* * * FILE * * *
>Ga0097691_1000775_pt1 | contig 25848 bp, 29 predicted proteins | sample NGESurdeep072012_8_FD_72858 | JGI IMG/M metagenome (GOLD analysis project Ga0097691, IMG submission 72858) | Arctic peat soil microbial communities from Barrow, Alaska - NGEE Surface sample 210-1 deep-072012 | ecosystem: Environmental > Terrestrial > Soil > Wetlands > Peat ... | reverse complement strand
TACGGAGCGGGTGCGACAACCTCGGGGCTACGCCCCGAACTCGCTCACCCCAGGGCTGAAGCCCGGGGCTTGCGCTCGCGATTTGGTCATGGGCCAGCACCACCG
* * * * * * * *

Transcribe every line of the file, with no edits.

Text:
>Ga0097691_1000775_pt1 | contig 25848 bp, 29 predicted proteins | sample NGESurdeep072012_8_FD_72858 | JGI IMG/M metagenome (GOLD analysis project Ga0097691, IMG submission 72858) | Arctic peat soil microbial communities from Barrow, Alaska - NGEE Surface sample 210-1 deep-072012 | ecosystem: Environmental > Terrestrial > Soil > Wetlands > Peat ... | reverse complement strand
TACGGAGCGGGTGCGACAACCTCGGGGCTACGCCCCGAACTCGCTCACCCCAGGGCTGAAGCCCGGGGCTTGCGCTCGCGATTTGGTCATGGGCCAGCACCACCG